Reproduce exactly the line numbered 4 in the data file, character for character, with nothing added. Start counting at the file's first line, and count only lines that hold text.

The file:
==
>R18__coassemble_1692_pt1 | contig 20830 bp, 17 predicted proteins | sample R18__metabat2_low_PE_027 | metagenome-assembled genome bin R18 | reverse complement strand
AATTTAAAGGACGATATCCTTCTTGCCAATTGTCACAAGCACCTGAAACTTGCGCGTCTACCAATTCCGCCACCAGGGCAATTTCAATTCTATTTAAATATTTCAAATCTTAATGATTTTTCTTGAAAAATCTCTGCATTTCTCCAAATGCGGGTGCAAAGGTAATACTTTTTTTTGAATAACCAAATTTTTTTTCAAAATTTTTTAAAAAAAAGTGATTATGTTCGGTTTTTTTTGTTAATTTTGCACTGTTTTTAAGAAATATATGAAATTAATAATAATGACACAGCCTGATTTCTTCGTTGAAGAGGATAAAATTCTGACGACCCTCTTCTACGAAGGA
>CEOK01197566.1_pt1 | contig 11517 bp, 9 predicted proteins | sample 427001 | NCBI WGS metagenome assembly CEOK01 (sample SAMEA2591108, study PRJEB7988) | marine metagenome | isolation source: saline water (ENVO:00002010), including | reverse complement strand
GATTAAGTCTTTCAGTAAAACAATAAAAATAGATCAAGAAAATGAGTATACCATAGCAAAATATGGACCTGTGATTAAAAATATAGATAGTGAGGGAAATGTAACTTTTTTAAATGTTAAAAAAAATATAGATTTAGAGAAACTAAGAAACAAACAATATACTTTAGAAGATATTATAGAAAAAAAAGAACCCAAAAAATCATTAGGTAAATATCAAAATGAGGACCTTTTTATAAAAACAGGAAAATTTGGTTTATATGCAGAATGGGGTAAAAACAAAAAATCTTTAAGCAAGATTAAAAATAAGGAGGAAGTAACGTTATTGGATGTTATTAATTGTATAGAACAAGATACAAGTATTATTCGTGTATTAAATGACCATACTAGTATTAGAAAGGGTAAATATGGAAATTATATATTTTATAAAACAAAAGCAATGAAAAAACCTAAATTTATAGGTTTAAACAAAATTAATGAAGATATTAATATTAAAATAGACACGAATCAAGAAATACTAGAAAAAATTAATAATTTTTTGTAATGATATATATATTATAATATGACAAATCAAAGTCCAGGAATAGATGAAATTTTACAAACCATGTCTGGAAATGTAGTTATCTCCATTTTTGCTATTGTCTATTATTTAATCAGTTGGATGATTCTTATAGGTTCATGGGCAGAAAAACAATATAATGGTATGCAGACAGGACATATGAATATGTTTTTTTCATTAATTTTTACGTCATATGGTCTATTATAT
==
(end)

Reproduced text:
GATTAAGTCTTTCAGTAAAACAATAAAAATAGATCAAGAAAATGAGTATACCATAGCAAAATATGGACCTGTGATTAAAAATATAGATAGTGAGGGAAATGTAACTTTTTTAAATGTTAAAAAAAATATAGATTTAGAGAAACTAAGAAACAAACAATATACTTTAGAAGATATTATAGAAAAAAAAGAACCCAAAAAATCATTAGGTAAATATCAAAATGAGGACCTTTTTATAAAAACAGGAAAATTTGGTTTATATGCAGAATGGGGTAAAAACAAAAAATCTTTAAGCAAGATTAAAAATAAGGAGGAAGTAACGTTATTGGATGTTATTAATTGTATAGAACAAGATACAAGTATTATTCGTGTATTAAATGACCATACTAGTATTAGAAAGGGTAAATATGGAAATTATATATTTTATAAAACAAAAGCAATGAAAAAACCTAAATTTATAGGTTTAAACAAAATTAATGAAGATATTAATATTAAAATAGACACGAATCAAGAAATACTAGAAAAAATTAATAATTTTTTGTAATGATATATATATTATAATATGACAAATCAAAGTCCAGGAATAGATGAAATTTTACAAACCATGTCTGGAAATGTAGTTATCTCCATTTTTGCTATTGTCTATTATTTAATCAGTTGGATGATTCTTATAGGTTCATGGGCAGAAAAACAATATAATGGTATGCAGACAGGACATATGAATATGTTTTTTTCATTAATTTTTACGTCATATGGTCTATTATAT